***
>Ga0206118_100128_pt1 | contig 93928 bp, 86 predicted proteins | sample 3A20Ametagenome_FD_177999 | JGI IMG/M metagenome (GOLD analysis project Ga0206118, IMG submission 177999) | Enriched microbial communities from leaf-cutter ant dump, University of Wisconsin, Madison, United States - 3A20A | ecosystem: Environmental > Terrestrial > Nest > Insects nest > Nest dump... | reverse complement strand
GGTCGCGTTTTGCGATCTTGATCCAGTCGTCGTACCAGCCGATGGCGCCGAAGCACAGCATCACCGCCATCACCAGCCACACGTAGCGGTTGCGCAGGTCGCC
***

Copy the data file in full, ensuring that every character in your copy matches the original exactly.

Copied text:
>Ga0206118_100128_pt1 | contig 93928 bp, 86 predicted proteins | sample 3A20Ametagenome_FD_177999 | JGI IMG/M metagenome (GOLD analysis project Ga0206118, IMG submission 177999) | Enriched microbial communities from leaf-cutter ant dump, University of Wisconsin, Madison, United States - 3A20A | ecosystem: Environmental > Terrestrial > Nest > Insects nest > Nest dump... | reverse complement strand
GGTCGCGTTTTGCGATCTTGATCCAGTCGTCGTACCAGCCGATGGCGCCGAAGCACAGCATCACCGCCATCACCAGCCACACGTAGCGGTTGCGCAGGTCGCC